Video: Charlton Heston dies Taking drama classes at Winnetka’s New Trier High School, he decided he wanted to be an actor after seeing a school production of “Twelfth Night.” Shakespeare would remain his favorite writer. He appeared in two film versions of “Julius Caesar” (one of them directed by David Bradley, who had cast him in “Peer Gynt”), he directed himself in a little-seen 1973 movie of “Antony and Cleopatra,” and he turned up as the Player King in Kenneth Branagh’s 1996 version of “Hamlet.”
At Northwestern University, Heston met another actor, Lydia Clarke, who would marry him in 1944 and stay with him for six decades. After his stint in the Army Air Corps, they moved to New York, where he appeared on Broadway in “Antony and Cleopatra” and she played Lady Anne in “Richard III” off-Broadway.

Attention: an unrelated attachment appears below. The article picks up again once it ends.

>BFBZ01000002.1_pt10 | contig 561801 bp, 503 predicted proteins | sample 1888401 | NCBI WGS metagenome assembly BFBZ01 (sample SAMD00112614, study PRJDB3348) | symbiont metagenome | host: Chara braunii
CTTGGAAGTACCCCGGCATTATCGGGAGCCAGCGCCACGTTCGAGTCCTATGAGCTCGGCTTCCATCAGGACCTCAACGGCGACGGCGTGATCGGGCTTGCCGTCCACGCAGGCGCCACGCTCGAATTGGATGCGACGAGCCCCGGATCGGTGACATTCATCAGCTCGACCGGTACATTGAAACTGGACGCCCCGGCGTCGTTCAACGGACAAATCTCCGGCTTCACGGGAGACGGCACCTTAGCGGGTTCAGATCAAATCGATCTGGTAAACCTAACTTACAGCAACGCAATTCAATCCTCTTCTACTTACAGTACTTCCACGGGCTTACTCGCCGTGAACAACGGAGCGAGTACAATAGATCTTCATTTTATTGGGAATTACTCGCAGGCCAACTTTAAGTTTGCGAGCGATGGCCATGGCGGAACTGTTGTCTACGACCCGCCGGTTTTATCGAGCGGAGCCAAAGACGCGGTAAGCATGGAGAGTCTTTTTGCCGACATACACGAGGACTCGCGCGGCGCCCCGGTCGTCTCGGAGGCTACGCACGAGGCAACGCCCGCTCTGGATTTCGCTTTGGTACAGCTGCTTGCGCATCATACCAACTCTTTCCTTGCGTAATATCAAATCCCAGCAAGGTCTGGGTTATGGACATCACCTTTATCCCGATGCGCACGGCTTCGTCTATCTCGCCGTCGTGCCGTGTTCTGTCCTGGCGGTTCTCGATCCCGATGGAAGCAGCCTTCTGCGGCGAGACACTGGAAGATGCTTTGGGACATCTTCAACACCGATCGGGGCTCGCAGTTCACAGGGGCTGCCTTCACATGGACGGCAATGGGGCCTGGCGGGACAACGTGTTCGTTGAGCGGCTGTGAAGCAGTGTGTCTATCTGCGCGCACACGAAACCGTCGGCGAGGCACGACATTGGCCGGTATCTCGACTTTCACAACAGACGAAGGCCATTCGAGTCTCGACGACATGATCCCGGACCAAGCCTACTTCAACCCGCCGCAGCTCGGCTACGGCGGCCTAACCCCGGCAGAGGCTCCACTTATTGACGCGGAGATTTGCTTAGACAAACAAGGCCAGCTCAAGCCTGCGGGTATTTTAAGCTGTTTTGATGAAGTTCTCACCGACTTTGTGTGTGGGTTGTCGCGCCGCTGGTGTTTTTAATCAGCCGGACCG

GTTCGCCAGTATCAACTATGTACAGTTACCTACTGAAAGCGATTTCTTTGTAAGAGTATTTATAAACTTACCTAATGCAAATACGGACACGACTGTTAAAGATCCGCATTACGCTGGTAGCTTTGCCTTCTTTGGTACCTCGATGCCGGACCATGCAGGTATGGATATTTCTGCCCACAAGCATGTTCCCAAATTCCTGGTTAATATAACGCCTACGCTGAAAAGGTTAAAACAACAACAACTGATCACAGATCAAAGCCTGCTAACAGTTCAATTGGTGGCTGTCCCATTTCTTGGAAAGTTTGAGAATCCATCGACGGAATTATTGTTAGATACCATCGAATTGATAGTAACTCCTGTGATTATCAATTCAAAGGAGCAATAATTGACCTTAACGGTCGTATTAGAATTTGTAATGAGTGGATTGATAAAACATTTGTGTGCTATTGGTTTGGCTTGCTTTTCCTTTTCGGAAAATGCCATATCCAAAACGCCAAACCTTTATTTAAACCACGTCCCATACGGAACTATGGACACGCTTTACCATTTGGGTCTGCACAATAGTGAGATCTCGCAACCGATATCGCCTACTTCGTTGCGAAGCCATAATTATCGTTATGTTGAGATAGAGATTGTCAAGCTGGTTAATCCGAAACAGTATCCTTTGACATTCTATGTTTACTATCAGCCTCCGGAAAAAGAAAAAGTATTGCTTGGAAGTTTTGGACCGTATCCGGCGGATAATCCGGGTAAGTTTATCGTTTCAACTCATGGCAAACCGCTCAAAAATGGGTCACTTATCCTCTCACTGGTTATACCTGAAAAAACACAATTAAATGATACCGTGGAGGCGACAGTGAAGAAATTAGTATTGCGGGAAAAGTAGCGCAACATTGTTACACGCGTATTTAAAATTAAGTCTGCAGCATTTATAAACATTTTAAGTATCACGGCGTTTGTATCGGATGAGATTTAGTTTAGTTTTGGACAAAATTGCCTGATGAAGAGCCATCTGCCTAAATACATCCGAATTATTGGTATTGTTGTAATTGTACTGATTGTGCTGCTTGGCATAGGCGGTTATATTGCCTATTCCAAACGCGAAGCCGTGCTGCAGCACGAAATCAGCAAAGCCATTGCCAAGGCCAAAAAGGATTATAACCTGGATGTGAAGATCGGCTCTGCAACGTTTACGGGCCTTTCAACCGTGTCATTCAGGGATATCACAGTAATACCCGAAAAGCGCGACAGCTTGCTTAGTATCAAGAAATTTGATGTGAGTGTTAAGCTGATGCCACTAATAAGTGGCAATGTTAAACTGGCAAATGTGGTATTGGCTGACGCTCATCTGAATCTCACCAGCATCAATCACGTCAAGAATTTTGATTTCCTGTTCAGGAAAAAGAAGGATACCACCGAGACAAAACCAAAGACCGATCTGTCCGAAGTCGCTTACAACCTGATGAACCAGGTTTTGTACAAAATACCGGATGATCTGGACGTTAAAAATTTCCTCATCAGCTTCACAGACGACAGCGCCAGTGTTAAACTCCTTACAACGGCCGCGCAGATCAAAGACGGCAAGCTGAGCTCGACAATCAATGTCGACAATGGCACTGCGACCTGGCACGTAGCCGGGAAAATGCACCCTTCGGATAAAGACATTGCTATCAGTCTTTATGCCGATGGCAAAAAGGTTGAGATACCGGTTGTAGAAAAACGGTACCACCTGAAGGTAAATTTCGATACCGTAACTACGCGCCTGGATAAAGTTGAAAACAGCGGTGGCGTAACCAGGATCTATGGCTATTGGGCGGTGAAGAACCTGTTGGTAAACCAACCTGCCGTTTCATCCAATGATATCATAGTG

Heston’s reading of Marc Antony’s speech from “Julius Caesar” so impressed Franklin Schaffner (who later directed him in “Planet of the Apes”) that he was cast in a series of late-1940s television productions based on the classics: “Jane Eyre,” “Wuthering Heights,” “The Wings of the Dove” and “Macbeth.” Because “Macbeth” became CBS’ first nationwide broadcast, it was noticed in Hollywood.
“I’m very lucky I was there when they were inventing television,” Heston wrote in his 1995 autobiography, “In the Arena.” “Of all the choices I made, as well as the things that just happened to me, this was the most valuable.”
Producer Hal Wallis, who made stars of Kirk Douglas and Burt Lancaster, was impressed with Heston’s television performances and cast him as a disgruntled war veteran in the 1950 film noir, “Dark City.” The New York Times’ Bosley Crowther praised his “quiet and assertive magnetism (and) youthful dignity.”